Oklahoma bungled drugs used in executions: grand jury report

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Oklahoma Not So OK When It Comes to Executions

May 19 (Reuters) - An Oklahoma grand jury looking into the state's troubled executions said in a report released on Thursday that jail staff did not verify what drugs they were using for lethal injections and were unaware when the wrong drugs were administered.

The report, running more than 100 pages, offered a stinging rebuke of state officials, especially those in the Department of Corrections, for their handling of executions, which are currently on hold in Oklahoma due to the troubles in the death chamber.

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"Today, I regret to advise the citizens of Oklahoma that the Department of Corrections failed to do its job," Attorney General Scott Pruitt said in a statement.

Oklahoma drew international condemnation following a troubled execution in 2014 in which medical staff did not properly place an intravenous line on a convicted murderer, Clayton Lockett.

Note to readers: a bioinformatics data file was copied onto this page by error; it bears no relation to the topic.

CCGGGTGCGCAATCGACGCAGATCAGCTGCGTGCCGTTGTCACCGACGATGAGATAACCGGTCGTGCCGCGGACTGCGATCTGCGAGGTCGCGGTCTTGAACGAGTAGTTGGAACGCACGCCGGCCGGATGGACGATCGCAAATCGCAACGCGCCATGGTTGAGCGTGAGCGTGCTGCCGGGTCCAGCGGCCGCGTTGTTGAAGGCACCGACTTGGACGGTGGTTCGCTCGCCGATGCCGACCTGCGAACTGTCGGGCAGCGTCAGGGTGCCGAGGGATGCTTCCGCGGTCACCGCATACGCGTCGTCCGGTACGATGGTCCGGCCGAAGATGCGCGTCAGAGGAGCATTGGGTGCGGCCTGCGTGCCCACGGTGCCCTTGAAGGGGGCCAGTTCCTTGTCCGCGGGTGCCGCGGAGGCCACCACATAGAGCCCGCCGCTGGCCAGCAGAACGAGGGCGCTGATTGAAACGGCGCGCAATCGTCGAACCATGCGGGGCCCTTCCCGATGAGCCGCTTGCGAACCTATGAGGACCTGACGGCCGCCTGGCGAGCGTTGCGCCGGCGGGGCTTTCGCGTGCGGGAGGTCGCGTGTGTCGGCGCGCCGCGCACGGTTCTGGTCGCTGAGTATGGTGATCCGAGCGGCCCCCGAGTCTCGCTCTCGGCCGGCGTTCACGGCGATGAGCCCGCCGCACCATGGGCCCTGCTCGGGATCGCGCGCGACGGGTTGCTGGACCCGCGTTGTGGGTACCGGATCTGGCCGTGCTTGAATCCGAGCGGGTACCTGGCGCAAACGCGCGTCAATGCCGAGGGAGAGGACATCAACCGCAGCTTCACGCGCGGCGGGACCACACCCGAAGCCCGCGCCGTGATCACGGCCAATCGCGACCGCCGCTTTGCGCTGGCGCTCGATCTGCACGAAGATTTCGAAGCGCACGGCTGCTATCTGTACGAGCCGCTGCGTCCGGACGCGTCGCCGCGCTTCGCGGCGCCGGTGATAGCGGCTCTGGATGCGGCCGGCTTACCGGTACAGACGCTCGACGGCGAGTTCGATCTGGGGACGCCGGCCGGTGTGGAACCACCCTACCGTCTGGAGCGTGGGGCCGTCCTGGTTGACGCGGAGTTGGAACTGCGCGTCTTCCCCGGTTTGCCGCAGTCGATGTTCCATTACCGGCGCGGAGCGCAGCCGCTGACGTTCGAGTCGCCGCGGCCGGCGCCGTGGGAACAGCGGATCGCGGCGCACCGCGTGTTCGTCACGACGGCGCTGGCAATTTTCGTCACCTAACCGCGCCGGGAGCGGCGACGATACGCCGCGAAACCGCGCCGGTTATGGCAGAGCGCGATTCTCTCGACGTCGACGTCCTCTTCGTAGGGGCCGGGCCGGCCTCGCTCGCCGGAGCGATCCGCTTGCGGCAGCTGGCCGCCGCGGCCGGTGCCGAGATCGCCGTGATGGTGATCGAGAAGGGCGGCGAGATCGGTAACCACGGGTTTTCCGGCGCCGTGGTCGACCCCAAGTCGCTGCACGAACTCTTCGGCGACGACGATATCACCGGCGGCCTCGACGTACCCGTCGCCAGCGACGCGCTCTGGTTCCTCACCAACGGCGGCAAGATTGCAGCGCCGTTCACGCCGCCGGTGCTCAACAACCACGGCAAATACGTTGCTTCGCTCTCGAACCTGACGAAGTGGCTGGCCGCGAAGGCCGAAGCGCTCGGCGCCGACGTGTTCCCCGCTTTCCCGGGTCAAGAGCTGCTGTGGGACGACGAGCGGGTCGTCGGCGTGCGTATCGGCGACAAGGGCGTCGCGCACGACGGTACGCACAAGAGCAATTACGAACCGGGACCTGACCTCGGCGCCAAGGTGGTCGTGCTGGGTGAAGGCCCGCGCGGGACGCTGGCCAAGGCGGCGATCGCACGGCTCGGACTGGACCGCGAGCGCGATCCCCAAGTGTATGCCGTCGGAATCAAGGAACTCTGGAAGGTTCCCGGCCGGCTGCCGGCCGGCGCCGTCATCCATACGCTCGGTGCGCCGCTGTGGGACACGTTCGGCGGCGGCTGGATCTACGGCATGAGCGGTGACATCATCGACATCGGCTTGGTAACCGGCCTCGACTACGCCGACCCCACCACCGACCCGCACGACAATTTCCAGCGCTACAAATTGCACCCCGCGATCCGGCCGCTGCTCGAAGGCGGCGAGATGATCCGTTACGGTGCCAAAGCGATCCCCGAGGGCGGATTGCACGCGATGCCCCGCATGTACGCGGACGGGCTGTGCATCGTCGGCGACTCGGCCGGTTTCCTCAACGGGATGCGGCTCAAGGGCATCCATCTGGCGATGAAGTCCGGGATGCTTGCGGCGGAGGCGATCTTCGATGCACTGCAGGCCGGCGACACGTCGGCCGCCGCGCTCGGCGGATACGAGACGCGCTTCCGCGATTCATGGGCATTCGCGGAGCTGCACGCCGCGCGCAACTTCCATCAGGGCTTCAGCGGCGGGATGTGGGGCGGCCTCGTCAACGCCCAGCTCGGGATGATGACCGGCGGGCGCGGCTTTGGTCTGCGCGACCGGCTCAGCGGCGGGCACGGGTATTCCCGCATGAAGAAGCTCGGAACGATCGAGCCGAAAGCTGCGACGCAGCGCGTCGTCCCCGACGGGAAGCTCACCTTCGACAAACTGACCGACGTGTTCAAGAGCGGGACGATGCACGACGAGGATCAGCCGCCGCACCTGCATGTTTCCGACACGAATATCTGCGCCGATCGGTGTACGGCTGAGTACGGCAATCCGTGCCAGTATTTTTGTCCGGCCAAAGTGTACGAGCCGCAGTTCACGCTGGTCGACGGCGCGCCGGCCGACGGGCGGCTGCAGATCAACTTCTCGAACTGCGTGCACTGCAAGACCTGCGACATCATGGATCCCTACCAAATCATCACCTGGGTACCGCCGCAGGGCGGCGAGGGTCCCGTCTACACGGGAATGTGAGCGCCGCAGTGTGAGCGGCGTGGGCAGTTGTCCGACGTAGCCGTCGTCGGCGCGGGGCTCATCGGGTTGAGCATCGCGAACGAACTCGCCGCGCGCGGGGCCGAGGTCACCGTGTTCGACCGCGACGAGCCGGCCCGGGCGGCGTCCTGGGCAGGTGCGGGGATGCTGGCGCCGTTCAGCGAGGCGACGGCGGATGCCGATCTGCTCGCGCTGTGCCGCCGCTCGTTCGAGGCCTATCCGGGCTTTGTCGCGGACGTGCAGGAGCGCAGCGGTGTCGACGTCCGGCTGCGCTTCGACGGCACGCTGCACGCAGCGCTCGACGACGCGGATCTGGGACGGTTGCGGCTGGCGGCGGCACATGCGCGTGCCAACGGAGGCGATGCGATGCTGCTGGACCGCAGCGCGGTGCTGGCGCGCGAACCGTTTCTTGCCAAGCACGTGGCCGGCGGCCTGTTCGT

The grand jury that released Thursday's report was tasked with looking into the state's troubled executions.

"The Director of the Department of Corrections orally modified execution protocol without authority," the report said.

"The pharmacist ordered the wrong execution drug," it added.

In the 2014 instance, the execution was halted after the needle popped out, spewing chemicals in the death chamber. Lockett, seen twisting on the gurney, was pronounced dead about 45 minutes after the procedure began due to chemicals built up in his tissue.

The state revised its protocols, but the two planned executions that followed last year were flawed, with the wrong chemicals being added to the mix.

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Oklahoma bungled drugs used in executions: grand jury report
Dave Atwood, left, and Sophia Malik, right, both of Houston, hold photos of Napoleon Beazley as they protest his execution Tuesday, May 28, 2002, in Huntsville, Texas. Beazley, 25, was executed by lethal injection for the 1994 carjacking murder of 63-year-old John E. Luttig of Tyler, Texas. It was the 14th execution this year in Texas. (AP Photo/Brett Coomer)